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Schools receive guidance to prevent cyber-bullying

The Joint Managerial Body has provided advice to schools and teachers about Twitter, Facebook and other social media.

File photo (models)
File photo (models)
Image: Sylvie Bouchard via Shutterstock

TEACHERS SHOULD NOT use their own personal social media accounts for school-related projects and avoid using personal photos in their profile information.

That is just two pieces of advice given to school staff by the Joint Managerial Board recently, in the wake of concerns that cyber bullying is becoming a major problem in Irish schools.

The body, which manages secondary schools across the country, issued a guidance bulletin on cyber bullying in schools last week.

Seen by TheJournal.ie, the document shows the incidence of students attacking teachers online is becoming more common. However, student-on-student bullying is still the most reported form, it says.

According to general secretary Ferdia Kelly, the best way to prevent bullying is to take a “whole school approach”, which includes the creation of anti-bullying initiatives and a code of practice outlining expected behaviour. This should include a policy on the use of social media a teaching tool, according to the JMB.

Teachers have also been asked to become familiar with the terminology used on the internet, for example ‘likes’, ‘tweets’, ‘re-tweets’ and MEMEs.

“Teachers are increasingly using the internet and social media sites as educational tools,” continues the document. “It’s important that teachers take precautions to safeguard themselves against cyber bullying and also protect their privacy.

“For example, connecting with students on social media sites can seem like an effective means of communication. However, this gives students potential to access personal information about teachers and the opportunity to target them with abusive behaviour.”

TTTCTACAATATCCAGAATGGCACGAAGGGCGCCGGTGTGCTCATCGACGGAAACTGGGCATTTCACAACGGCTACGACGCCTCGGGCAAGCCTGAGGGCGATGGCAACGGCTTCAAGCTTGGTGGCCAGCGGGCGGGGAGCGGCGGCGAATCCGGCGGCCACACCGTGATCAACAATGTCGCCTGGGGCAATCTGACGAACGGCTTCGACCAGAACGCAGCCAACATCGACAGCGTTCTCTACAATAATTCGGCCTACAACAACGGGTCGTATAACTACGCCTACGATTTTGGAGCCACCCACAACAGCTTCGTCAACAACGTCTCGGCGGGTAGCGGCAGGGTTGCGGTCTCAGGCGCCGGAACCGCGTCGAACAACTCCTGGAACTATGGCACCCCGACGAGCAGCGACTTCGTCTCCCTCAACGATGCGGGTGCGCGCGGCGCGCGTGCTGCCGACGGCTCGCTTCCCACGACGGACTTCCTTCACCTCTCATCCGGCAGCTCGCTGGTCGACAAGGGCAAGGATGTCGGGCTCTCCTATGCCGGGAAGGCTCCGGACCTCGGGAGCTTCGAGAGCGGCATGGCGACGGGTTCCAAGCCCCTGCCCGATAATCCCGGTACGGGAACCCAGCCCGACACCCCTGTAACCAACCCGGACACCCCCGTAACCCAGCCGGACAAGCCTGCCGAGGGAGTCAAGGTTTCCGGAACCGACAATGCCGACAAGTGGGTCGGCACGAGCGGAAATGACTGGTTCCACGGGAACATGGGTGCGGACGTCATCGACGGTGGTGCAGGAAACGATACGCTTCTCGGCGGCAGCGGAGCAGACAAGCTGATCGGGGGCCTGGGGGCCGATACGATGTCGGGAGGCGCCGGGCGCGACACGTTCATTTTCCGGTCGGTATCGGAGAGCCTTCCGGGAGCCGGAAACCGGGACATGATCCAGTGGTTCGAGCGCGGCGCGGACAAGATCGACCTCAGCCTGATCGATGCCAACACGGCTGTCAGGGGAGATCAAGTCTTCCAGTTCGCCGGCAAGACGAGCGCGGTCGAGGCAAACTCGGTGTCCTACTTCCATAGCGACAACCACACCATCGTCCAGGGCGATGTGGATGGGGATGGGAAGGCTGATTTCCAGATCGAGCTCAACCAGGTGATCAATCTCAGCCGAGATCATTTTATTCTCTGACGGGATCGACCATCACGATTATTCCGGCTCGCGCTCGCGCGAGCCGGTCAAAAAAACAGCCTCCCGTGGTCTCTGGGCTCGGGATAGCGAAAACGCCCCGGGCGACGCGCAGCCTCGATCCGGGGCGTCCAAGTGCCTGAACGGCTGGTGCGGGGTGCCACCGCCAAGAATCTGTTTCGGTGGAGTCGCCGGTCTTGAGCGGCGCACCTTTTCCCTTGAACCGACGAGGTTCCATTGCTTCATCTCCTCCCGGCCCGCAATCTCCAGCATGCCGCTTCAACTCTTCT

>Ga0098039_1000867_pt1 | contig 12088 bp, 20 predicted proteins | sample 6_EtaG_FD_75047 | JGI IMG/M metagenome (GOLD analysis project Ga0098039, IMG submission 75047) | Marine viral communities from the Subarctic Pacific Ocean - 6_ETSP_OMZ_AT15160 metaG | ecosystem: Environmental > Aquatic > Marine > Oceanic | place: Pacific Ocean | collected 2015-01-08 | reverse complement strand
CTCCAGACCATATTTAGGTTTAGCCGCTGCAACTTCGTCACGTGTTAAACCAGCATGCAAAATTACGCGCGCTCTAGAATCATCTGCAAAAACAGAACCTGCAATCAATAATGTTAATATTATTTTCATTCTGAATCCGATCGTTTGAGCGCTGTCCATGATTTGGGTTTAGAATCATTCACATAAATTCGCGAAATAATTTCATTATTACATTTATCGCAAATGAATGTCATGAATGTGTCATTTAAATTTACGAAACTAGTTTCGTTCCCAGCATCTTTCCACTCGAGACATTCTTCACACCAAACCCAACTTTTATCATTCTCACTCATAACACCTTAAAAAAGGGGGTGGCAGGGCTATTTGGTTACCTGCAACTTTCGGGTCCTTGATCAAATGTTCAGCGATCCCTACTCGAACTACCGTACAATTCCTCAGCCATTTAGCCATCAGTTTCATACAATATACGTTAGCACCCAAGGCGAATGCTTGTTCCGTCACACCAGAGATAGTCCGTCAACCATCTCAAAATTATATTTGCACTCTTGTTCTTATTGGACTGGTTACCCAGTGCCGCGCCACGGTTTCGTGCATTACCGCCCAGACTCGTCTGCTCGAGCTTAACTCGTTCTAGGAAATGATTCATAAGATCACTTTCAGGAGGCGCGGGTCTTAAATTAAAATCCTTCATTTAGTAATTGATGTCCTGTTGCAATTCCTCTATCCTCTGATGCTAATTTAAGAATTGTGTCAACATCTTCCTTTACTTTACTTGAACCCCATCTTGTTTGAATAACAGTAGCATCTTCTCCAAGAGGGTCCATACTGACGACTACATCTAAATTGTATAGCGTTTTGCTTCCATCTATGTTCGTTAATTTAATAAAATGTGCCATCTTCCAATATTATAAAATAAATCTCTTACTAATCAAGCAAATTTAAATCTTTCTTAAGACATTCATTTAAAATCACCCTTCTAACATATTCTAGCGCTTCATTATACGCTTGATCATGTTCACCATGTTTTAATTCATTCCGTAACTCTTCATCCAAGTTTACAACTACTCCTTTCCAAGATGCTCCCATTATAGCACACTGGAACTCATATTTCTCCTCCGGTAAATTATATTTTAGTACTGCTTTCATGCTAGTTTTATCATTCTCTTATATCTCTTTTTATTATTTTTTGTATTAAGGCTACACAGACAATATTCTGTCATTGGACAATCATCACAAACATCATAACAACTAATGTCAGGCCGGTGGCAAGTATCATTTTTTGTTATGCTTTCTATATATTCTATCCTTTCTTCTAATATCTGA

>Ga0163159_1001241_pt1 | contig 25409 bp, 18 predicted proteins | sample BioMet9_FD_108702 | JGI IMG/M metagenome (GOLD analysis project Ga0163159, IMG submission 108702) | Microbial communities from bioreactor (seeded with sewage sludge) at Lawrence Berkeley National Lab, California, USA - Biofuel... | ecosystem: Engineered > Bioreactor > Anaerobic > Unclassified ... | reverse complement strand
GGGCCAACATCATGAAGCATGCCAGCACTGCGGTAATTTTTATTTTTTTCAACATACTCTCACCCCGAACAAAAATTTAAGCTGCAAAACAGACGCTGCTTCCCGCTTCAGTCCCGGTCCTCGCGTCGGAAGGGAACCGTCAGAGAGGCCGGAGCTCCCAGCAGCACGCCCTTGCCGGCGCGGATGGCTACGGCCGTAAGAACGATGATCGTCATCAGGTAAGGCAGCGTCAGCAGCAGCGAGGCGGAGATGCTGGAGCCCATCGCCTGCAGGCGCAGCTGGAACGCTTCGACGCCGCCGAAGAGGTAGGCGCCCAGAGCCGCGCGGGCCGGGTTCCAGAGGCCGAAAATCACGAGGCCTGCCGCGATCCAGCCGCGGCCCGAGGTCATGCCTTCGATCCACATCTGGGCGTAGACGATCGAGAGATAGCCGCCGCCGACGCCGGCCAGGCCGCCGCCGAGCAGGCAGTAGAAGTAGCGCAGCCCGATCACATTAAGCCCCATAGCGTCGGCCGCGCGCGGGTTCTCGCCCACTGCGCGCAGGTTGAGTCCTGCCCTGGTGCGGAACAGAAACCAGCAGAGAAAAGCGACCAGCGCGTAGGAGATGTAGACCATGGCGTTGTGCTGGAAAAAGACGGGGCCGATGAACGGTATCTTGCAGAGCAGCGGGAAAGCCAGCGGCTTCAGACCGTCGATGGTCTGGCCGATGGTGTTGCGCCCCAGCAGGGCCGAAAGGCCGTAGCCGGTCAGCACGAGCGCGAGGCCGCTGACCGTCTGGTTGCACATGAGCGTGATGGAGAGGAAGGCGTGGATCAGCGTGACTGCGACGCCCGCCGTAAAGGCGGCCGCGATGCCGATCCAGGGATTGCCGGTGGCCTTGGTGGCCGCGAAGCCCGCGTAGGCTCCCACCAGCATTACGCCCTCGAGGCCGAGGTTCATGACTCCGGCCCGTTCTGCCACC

The JMB Professional Behaviour Guide asks for an “arms-length professional relationship” to be maintained at all times.

There was other practical considerations given to staff, such as a proposed ban on students taking photographs in school – of either staff or classmates -unless required for a project.

The Board advised that permission should always be sought from school management and parents before running a social media-related project.

Other advice given included:

  • Use invitation-only discussion groups where possible. This means the teacher in charge of the project can control who joins and can moderate the content posted in the group.
  • Avoid connecting directly with students by using Facebook ‘pages’ – in this case a student can access the page without having to be ‘friends’ with the teacher.
  • School staff would be advised to maximize their privacy settings on Facebook for their personal profile. This will minimize the chances of students discovering a staff-member’s personal profile. Privacy settings should also be adjusted appropriately for accounts used for school purposes.
  • Privacy settings do not guarantee absolute privacy as a ‘friend’ may pass on information.
  • Teachers can ‘protect’ their tweets on Twitter. This means tweets are only viewable to approved users. This is good practice for personal and school-related Twitter accounts.
  • Do not connect with people who cannot be identified or who post questionable content.
  • School staff should not make any comments about students or post pictures of students using their personal profiles on social media sites.

The bulletin, dated 26 November, comes after three girls - Erin Gallagher (13) from Donegal, Leitrim teenager Ciara Pugsley (15) and Lara Burns Gibbs (12) from Kildare – took their own lives after being allegedly bullied online.

More: Teens believe cyber bullying is worse than traditional bullying >

Read: Teens urged not to respond to cyber bullies >

Over to you: Have you ever been bullied? >

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